In 2015, net operating profit was € 1,792 mn, down by 13.2% (2014: € 2,064 mn) as operating income declined in the market environment described above and because net write-downs of loans were higher, largely due to the one-off effect of mandatory conversion of CHF loans in Croatia.
The balance of non-operating income and expenses between net operating profit and profit before tax was a net expense of € 171 mn in 2015, a significant improvement over the previous year (2014: a net expense of € 331 mn). This effect was mainly due to the item integration/restructuring costs, which shows income of € 312 mn in the income statement for 2015 (2014: an expense of € 14 mn); however, for accounting reasons, this requires an offsetting entry in equity which leads to an almost neutral result from restructuring (minus € 27 mn).
Cost growth in the operating divisions was successfully contained through strict cost management. These efforts were offset, however, by further increases in bank levies and other systemic charges – shown among non-operating income and expenses in the item “systemic charges”, which rose by 37.7% to € 326 mn (2014: € 237 mn).
In Austria, bank levies and other systemic charges totalled € 181 mn, of which € 134 mn related to the bank levy (2014: € 124 mn) and € 47 mn related to contributions to the deposit guarantee scheme and the bank resolution fund. In CEE the total charge was € 145 mn, of which bank levies (in Hungary and Slovakia) accounted for € 34 mn and other systemic charges totalled € 112 mn, whereof € 86 mn contributed to the deposit guarantee schemes and € 26 mn contributed to the bank resolution funds in Hungary, Croatia, Slovenia, Bulgaria and Romania.
Profit before tax was € 1,621 mn, down by 6.5% (2014: € 1,733 mn) on account of the one-off charge in Croatia resulting from the mandatory conversion of CHF loans, and also against the background weak economic growth, low interest rates and significantly higher systemic charges in 2015.
The Group‘s strategy aims at focusing growth – and the allocation of capital required for such growth – on CEE countries where the outlook for growth and revenue generation is better on a sustainable basis, and at further reducing risk. In line with this strategy, UniCredit Bank Austria AG and UniCredit SpA signed a binding agreement to transfer Ukrsotsbank to the Alfa Group. The closing of the transaction is expected for 2016. Until then the Ukrainian banking subsidiary Ukrsotsbank will continue to be classified in the balance sheet as a disposal group held for sale. The income statement items of Ukrsotsbank have been combined and are shown together with write-downs and other charges in the item “total profit or loss after tax from discontinued operations”. Total profit or loss after tax from discontinued operations is a loss of € 303 mn because the item reflects the impact of Ukrsotsbank’s loss, which was not offset by income from the sale of real estate in Austria also included in this item of the income statement.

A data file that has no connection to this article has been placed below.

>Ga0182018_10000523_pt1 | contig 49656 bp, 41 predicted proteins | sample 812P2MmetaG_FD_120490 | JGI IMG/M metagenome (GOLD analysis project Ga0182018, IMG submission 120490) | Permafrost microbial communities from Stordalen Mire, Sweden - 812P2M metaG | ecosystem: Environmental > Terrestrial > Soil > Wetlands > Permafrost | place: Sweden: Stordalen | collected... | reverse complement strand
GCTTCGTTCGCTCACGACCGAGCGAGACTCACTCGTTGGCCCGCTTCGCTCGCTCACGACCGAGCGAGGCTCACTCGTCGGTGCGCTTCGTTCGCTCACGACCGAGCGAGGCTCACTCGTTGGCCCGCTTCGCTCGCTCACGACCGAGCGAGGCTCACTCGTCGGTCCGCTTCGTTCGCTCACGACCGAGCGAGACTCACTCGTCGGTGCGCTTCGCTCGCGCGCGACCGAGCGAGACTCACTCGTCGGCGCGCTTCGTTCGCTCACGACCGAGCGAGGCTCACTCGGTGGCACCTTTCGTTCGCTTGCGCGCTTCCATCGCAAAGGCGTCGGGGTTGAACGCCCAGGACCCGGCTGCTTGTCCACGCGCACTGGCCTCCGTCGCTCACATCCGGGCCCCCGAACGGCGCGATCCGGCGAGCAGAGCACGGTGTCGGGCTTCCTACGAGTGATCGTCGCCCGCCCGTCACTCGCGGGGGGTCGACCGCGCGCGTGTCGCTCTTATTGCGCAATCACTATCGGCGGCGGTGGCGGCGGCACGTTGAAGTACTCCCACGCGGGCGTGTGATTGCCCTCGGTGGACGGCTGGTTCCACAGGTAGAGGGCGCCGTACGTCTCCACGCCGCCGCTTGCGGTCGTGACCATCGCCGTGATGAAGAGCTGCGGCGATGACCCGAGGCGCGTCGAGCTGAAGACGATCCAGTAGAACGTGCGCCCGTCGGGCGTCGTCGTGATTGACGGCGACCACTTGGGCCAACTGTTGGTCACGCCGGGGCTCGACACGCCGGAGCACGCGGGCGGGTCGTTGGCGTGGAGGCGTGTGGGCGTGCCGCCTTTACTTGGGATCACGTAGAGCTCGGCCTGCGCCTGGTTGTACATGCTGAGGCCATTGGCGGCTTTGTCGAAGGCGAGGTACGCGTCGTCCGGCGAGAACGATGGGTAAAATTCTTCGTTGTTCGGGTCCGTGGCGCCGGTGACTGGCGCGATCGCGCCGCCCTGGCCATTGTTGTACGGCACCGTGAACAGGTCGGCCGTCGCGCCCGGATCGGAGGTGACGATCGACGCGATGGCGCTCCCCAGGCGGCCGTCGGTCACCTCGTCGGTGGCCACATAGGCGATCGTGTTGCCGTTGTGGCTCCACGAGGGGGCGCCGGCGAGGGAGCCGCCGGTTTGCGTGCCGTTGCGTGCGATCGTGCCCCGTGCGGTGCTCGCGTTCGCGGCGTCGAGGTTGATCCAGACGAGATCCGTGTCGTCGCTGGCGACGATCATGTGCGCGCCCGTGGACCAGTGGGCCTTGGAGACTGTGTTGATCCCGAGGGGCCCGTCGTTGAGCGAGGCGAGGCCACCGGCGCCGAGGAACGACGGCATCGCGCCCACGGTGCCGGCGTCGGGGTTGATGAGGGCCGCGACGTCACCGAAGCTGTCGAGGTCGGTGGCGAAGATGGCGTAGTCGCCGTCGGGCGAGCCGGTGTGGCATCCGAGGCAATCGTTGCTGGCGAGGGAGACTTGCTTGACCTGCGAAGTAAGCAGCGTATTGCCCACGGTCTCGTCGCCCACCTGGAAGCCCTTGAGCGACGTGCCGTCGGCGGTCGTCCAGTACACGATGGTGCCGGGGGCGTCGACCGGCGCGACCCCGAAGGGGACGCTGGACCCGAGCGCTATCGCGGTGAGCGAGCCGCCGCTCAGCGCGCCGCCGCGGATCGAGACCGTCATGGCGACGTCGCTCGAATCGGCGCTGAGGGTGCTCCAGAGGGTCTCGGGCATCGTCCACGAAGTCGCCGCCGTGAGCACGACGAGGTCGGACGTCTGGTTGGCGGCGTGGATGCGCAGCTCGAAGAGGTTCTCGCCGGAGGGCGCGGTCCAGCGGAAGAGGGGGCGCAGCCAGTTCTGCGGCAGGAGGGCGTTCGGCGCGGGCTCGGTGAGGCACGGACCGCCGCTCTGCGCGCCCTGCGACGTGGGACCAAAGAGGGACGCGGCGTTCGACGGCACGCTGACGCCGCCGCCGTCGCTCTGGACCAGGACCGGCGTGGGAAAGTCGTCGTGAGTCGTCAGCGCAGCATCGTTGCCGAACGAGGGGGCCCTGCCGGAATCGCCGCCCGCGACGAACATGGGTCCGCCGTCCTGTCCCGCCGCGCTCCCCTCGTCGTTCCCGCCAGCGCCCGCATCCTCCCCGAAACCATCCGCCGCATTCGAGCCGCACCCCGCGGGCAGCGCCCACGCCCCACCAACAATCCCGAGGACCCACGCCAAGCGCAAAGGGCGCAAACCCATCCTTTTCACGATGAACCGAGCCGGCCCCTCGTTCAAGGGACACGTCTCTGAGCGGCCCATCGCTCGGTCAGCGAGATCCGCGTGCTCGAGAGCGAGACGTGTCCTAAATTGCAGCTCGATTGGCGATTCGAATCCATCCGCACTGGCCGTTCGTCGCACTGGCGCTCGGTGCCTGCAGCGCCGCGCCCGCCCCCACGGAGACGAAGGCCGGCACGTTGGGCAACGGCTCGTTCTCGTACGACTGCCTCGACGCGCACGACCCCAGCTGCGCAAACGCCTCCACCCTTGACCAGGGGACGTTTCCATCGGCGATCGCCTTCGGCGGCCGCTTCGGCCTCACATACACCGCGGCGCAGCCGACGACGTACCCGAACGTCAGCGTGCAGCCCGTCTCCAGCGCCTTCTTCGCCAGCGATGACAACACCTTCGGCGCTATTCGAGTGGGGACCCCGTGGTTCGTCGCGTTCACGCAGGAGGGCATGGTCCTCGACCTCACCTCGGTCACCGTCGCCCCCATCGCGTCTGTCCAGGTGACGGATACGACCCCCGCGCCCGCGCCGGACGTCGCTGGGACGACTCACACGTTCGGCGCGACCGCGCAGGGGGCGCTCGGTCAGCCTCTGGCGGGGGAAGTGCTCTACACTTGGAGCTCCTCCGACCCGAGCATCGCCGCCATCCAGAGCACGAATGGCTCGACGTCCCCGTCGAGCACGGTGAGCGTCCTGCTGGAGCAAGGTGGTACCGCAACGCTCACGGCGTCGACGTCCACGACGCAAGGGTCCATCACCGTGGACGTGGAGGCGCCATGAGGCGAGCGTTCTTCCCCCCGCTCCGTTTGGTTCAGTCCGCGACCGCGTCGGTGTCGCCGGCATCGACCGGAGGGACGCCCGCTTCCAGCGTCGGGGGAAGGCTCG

After deduction of non-controlling interests, net profit attributable to the owners of the parent company was € 1,325 mn, matching the previous year’s figure (2014: € 1,329 mn).
The following key financial ratios have been calculated on the basis of the above-mentioned results:
• The cost/income ratio was 52.3% (2014: 52.4%).
• The risk/earnings ratio (net write-downs of loans as a percentage of net interest income) was 25.7% (2014: 19.5%).
• The total capital ratio (based on all risks) was 14.9% (2014: 13.4%).
• The Common Equity Tier 1 capital ratio (based on all risks) was a sound 11.0% (2014: 10.3%).
Results of the Divisions
Bank Austria reports its results in four Divisions: Retail & Corporates, Corporate & Investment Banking (CIB), Private Banking, and Central Eastern Europe (CEE). The bank also shows results for the Corporate Center.
In 2015 the Retail & Corporates Division generated about 25% of the Bank Austria Group’s operating income and thus made a contribution of 70% to total operating income generated by Austrian customer business. With customer deposits and debt securities in issue totalling € 43 bn, the business segment is also an important source of funding for the bank.
2015 was characterised by persistently low interest rates and, as a consequence, a further decline in net interest. Credit expansion, averaging 2.9% for the year, was mainly achieved in the Retail subdivision via construction and housing finance while growth in direct funding (plus 4.8%) came mainly from business with corporate customers. The decline in customer interest rates in lending business was significantly stronger than on the deposit side. Overall, therefore, the interest margin continued to narrow. Although the other components of operating income developed favourably, especially net fees and commissions (plus 5.8%), total operating income was 3.9% lower than in the previous year. Operating costs declined by 1.1%, reflecting lower payroll costs and strict cost management. Net write-downs of loans and provisions for guarantees and commitments improved by € 29 mn on the previous year. The significantly higher charge for the bank levy and other systemic charges (€ 70 mn after € 48 mn in 2014) impacted net operating profit and was the main reason why profit before tax declined by € 58 mn (minus 17.7%) to € 269 mn.